white lips. She drank the contents, and her head sank on the sofa
cushions. The fever of excitement was over, a feeling of lassitude
stole over her, and she soon lost all consciousness in a heavy
sleep. The sun was just setting as she awakened from her slumber,
and, sitting up, she soon recalled the events of the day. The
evening breeze, laden with perfume, stole in refreshingly through
the blinds, and, as the sunset pageant faded, and darkness crept on,
she remained on the sofa, pondering her future course. The lamp and
her guardian made their appearance at the same moment, and, throwing
himself down in one corner of the sofa, the latter asked: "How are
you since your nap? A trifle less ghastly, I see."

"Much better, thank you, sir. My head is quite clear again."

"Clear enough to make out a foreign letter?" He took one from his
pocket and put it in her hand.

An anxious look flitted across her face, and she glanced rapidly
over the contents, then crumpled the sheet nervously in her fingers.

"What is the matter now?"

"He is coming home. They will all be here in November." She spoke as
if bitterly chagrined and disappointed.

"Most people would consider that joyful news," said the doctor

"What! after spending more than five years (one of them in
traveling), to come back without having acquired a profession and
settle down into a mere walking ledger! To have princely advantages
at his command, and yet throw them madly to the winds and be content
to plod along the road of mercantile life, without one spark of
ambition, when his mental endowments would justify his aspiring to
the most exalted political stations in the land."

Her voice trembled from intensity of feeling.

"Take care how you disparage mercantile pursuits; some of the most
masterly minds of the age were nurtured in the midst of ledgers."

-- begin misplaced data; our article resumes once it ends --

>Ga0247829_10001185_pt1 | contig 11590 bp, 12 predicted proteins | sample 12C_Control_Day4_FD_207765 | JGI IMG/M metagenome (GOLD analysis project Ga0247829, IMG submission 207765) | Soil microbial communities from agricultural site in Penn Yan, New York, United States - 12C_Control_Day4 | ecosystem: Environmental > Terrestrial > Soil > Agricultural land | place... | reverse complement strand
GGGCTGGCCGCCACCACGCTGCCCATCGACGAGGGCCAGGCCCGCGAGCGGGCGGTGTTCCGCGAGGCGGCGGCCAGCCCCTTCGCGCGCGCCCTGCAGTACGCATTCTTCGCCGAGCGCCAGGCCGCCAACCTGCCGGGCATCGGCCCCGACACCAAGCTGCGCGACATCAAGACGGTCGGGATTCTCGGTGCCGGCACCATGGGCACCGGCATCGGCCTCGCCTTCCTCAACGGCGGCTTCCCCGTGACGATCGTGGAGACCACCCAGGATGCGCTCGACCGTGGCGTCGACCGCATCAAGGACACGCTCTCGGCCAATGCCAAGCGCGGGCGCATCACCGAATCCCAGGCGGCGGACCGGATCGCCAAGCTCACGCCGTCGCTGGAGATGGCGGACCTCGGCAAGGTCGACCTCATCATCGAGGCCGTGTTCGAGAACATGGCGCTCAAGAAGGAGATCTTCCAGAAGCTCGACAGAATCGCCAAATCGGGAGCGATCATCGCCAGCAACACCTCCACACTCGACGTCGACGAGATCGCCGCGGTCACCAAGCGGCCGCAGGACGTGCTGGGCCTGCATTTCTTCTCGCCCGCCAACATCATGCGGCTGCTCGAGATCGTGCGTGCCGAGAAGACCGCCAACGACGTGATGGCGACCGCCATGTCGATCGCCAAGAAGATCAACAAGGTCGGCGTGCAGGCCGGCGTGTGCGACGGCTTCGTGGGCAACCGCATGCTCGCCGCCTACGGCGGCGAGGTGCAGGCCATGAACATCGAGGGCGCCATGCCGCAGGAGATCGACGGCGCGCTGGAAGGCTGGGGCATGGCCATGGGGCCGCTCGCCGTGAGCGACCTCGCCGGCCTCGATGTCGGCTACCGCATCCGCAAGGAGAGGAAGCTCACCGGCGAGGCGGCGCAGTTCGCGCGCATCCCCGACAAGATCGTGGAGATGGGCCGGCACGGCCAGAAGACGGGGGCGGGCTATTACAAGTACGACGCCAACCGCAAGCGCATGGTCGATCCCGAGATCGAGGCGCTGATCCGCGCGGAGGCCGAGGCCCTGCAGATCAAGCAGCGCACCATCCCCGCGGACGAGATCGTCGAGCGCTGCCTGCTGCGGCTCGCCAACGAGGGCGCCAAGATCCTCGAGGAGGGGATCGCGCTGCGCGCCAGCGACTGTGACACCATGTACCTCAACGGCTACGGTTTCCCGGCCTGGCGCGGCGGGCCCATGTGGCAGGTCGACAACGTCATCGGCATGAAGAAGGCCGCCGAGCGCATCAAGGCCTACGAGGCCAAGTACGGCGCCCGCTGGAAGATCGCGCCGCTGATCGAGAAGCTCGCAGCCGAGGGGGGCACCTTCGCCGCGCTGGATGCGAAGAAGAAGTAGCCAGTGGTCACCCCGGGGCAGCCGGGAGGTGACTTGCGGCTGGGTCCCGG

"And I honor and reverence all such far more than their colleagues
whose wisdom was culled in classic academic halls; for the former,
struggling amid adverse circumstances, made good their claim to an
exalted place in the temple of Fame. But necessity forced them to
purely mercantile pursuits. Eugene's case is by no means analogous;
situated as he is, he could be just what he chose. I honor all men
who do their duty nobly and truly in the positions fate has assigned
them; but, sir, you know there are some more richly endowed than
others, some whom nature seems to have destined for arduous
diplomatic posts; whose privilege it is to guide the helm of state
and achieve distinction as men of genius. To such the call will be
imperative; America needs such men. Heaven only knows where they are
to rise from, when the call is made! I do not mean to disparage
mercantile pursuits; they afford constant opportunities for the
exercise and display of keenness and clearness of intellect, but do
not require the peculiar gifts so essential in statesmen. Indolence
is unpardonable in any avocation, and I would be commended to the
industrious, energetic merchant, in preference to superficial, so-
called, 'professional men.' But Eugene had rare educational
advantages, and I expected him to improve them, and be something
more than ordinary. He expected it, five years ago. What infatuation
possesses him latterly I cannot imagine."

Dr. Hartwell smiled, and said very quietly: "Has it ever occurred to
you that you might have overestimated Eugene's abilities?"

"Sir, you entertained a flattering opinion of them when he left
here." She could animadvert upon his fickleness, but did not choose
that others should enjoy the same privilege.

"I by no means considered him an embryo Webster or Calhoun; never
looked on him as an intellectual prodigy. He had a good mind, a
handsome face, and frank, gentlemanly manners which, in the